Yeah definitely. It’s the way we work. Certain songs find their own time to surface. We’ve had tracks that have been around since the ’90s, 30 years ago and they suddenly find their moment. We would never create a new album from the residue of the previous, but there may be a piece or two that gets grown and then when we start to work through new ideas, we realized that we have something that would work in that context.

“Who Killed Truth”—I love the energy and guitars on that one—is that one more of a political undertone?

At the moment we live in this world where it’s all spin. People no longer care about lying because they know that you know they’re lying. It’s an unprecedented situation where truth doesn’t matter any more. That song has had some evolution. It was an idea I had on the electric piano in the early ’90s during an album called Real Life. It was an early Roxy Music type song. We kept on re-visiting it and Jim really pushed that. Eventually, we were about to leave it alone again and I put a couple of guitar lines on it and Jim got very excited. Then the track moved in a completely different direction, sound-wise. It was very last minute actually. We took a flyer on it as we really liked it and it has become a bit of a favorite for people.

“Solstice Kiss” is a brilliant track. An element of celtic rhythm on the intro. What was the inspiration on that song?

Again, that’s an idea that Ged had years ago. We worked on it, but it felt very prog rock and a bit dated. We tried to work on it and we scrapped it. Then something else came up and we needed a track. We didn’t have much time so we went to that idea because the remit was something in that celtic area. We did a re-work on it. I fashioned up this celtic intro. The track still resembles a lot of the original idea that Ged had and we added in an anthemic element, so it just kept getting bigger and bigger. Songs find their moment.

You unearthed “Act of Love” recently and included it on this album. Any other un-released early Simple Minds material that you may do something similar with?

There’s loads of stuff, yeah. Not from that period perhaps. We know there’s a place in time for certain songs. We don’t consciously focus on that. When you understand the kind of record that you’re making, that’s normally when something presents itself from the past. At a certain point you start to feel a direction. Jim usually trawls through all this stuff. [Laughs]

You and Jim now mainly reside in Sicily, Italy Do you feel the music you create is shaped much by the immediate environment that you’re in? Was your music ever about being a proud Glaswegian and Scotsman?

That’s right, we both live in the same street. [Laughs] To be honest, Jim and I have never really been far away from each other. We’re in contact all the time. I used to live in Rome. We have been in love with Italy for years. Where we have been based has never really mattered or affected our writing. Quite often, people say that they get closer to a place when they leave it. As an artist, where you are from is inside you. No matter where me and Jim are, the core element is where we are from, and will always be that.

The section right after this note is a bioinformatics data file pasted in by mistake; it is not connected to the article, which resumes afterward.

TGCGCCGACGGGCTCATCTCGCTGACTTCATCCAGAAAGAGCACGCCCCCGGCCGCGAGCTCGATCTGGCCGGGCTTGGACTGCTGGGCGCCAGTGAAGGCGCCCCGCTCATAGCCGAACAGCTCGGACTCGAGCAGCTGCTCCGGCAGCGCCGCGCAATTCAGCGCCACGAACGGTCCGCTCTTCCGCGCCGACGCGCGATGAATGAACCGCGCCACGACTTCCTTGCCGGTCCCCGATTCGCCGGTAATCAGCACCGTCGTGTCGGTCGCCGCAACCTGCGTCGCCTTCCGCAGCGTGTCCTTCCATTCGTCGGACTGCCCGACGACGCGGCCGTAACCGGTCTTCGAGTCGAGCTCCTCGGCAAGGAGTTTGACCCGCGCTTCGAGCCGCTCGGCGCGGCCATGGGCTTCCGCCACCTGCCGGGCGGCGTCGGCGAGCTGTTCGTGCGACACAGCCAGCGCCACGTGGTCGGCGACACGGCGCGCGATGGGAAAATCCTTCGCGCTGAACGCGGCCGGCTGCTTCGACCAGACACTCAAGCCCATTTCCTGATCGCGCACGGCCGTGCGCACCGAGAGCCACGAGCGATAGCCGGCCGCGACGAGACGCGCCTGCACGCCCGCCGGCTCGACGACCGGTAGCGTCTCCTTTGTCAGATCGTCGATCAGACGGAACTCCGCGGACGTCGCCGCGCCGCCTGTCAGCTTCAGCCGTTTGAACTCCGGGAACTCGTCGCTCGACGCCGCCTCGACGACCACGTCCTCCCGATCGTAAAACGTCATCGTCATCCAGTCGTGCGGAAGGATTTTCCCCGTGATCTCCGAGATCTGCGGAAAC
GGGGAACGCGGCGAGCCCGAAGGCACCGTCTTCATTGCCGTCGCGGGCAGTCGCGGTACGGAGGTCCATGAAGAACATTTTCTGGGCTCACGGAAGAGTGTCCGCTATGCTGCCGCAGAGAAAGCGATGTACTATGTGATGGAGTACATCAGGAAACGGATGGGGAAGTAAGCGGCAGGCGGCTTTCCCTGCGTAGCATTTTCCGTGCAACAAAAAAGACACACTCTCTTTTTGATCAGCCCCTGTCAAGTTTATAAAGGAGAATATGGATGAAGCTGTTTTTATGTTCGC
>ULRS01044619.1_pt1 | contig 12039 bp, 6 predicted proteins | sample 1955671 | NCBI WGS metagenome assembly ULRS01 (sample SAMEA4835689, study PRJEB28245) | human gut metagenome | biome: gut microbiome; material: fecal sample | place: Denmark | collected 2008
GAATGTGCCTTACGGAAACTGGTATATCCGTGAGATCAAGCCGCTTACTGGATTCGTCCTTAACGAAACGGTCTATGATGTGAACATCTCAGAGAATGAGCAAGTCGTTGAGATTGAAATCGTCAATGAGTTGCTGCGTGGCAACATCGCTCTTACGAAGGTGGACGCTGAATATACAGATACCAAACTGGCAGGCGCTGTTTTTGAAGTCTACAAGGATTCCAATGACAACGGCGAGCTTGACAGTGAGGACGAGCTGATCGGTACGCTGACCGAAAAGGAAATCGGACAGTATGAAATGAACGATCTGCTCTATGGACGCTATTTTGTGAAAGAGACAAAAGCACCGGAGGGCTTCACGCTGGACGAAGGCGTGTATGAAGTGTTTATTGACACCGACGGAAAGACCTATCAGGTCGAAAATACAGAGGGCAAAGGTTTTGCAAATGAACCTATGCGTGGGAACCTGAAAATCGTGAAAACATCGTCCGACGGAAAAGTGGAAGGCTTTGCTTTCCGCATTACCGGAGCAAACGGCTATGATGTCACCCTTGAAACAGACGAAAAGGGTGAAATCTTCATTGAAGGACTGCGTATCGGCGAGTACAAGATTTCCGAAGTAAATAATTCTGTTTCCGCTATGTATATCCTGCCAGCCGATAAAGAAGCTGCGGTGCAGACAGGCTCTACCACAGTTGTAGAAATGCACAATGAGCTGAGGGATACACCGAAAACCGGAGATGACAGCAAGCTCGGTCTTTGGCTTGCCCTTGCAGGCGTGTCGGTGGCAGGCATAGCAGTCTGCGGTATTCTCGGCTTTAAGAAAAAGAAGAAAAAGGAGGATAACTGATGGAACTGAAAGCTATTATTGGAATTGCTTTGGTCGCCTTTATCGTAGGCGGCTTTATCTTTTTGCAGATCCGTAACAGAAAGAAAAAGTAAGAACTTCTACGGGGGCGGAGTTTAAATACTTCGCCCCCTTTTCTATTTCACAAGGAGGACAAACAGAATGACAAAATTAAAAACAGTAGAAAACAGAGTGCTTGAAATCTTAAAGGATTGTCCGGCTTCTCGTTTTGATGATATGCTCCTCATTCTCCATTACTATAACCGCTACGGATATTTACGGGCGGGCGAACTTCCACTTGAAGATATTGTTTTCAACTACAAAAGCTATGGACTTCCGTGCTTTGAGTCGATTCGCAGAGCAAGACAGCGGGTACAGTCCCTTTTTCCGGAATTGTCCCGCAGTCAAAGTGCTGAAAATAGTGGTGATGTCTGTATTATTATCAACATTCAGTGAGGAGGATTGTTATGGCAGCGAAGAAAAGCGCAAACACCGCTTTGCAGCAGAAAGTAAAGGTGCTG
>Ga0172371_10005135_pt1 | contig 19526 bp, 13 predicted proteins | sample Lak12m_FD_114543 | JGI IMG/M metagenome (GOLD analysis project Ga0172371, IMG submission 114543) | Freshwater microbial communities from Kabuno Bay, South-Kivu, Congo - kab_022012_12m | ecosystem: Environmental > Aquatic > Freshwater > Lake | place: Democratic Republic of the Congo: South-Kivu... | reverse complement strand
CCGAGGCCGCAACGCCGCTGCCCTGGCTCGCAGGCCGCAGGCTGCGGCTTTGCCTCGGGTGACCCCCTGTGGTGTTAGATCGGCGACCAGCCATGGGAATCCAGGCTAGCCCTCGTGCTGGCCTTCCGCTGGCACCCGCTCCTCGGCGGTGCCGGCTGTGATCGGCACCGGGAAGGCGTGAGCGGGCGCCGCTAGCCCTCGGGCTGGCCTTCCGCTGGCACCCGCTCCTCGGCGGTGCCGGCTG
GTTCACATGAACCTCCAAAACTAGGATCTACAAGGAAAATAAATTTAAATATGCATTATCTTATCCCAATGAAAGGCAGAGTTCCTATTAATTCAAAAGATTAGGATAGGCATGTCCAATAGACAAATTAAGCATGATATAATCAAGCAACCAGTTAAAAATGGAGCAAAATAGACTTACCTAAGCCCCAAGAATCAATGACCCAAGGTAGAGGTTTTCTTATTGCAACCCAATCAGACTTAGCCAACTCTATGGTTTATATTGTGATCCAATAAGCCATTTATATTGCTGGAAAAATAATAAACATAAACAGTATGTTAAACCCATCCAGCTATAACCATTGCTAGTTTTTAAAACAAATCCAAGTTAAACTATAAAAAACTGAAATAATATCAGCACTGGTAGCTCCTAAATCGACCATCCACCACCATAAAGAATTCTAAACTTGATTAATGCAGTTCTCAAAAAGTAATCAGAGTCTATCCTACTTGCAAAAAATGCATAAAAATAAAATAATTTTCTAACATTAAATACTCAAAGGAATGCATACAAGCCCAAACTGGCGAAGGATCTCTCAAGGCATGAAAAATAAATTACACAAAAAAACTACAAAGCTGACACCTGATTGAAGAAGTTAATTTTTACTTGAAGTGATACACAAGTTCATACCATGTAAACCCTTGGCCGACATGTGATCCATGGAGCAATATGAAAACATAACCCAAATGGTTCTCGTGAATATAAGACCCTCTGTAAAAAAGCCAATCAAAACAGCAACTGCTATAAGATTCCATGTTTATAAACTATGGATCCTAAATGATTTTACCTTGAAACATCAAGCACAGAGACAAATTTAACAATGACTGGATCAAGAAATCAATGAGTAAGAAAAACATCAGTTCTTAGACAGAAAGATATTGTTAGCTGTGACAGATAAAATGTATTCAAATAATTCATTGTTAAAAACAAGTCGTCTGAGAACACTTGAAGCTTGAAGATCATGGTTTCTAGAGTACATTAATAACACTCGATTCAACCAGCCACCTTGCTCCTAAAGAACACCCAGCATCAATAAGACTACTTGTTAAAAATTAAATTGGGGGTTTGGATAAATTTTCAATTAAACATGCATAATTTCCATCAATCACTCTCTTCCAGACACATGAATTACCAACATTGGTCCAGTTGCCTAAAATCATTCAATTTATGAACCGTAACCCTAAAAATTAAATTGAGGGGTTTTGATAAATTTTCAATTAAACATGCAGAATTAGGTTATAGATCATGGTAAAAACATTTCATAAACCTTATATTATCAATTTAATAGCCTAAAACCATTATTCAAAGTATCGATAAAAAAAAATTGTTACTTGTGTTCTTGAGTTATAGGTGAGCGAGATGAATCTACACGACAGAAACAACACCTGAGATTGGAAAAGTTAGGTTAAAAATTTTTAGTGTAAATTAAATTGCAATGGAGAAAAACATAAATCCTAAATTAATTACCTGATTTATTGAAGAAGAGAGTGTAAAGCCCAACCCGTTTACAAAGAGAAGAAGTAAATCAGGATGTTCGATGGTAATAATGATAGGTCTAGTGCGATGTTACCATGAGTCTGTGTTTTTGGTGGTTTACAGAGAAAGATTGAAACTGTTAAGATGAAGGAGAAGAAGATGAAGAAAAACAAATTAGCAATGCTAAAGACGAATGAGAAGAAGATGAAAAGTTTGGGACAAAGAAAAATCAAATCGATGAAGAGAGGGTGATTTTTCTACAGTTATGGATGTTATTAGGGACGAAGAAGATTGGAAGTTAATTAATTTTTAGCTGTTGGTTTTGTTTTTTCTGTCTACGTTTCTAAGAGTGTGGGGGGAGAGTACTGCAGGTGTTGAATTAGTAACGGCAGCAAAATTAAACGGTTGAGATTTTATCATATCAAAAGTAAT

I love the drums intro on “Planet Zero.” Cherisse Osei joined the band on drums in 2016. Was it tough finding that musical connection with Cherisse after so many years playing with Mel Gaynor?

No it wasn’t at all. We had done this acoustic album and we needed a percussionist. A friend suggested Cherisse. She came down to the studio and we worked together for a week. She had such a vibe and is a great person. Then she told me that she was actually a drummer. I had a look at some of her stuff on YouTube and I couldn’t believe it. She wasn’t just a drummer, she was a dynamite drummer. I said, “Fancy playing drums?” She can integrate a lot of the electronic stuff into her set-up, and that’s really essential these days. She looks incredible, she plays incredible. She’s so organized. Suddenly in rehearsals, a lot of the stuff we could never do was becoming possible. She’s so mesmerizing the way she plays live. Mel is an incredible and phenomenal drummer. Cherisse is very different in a way. There’s other possibilities with Cherisse. How we play the song “Waterfront” live now is a great example. Even with an album like New Gold Dream, she really gets it. She loves how quirky, odd, eccentric and funky some of the drum parts from that album are.

What was your first reaction about writing a song for the movie, The Breakfast Club?

When we first heard about it, we couldn’t really relate to it because it’s about American high-school students. Detention on a Saturday and all of this type of stuff. We were given an opportunity to have a way into America, even though none of it fitted anything to do with Simple Minds. Nonetheless, we loved the guy that wrote the song [Keith Forsey]. We could hear in the demo that in some way we could make that a Simple Minds song. We could eventually put our stamp all over it, which we did. It was a bit alien to us and to be truthful we already had a lot of new tracks for the next record coming out [Once Upon a Time], like “Alive and Kicking” for example. Then suddenly we were having to do someone else’s song. Jim met John Hughes, the director, in London and he loved him. We loved Keith who wrote the song. They showed us some rough clips of the movie with the demo of the song included in a little private cinema. When the movie came out, we were very much in America doing things like Saturday Night Live and various actors would be on those shows, so we met the cast. It became pretty evident that this song was hitting a nerve, and continues to. Keith had us in mind and he was working closely with John Hughes. John was also a big fan of the band. It was a perfect fit for everyone, apart from the band, who didn’t see it like that. [Laughs] We were resistant. We are of course very happy now that we have that one under our belt.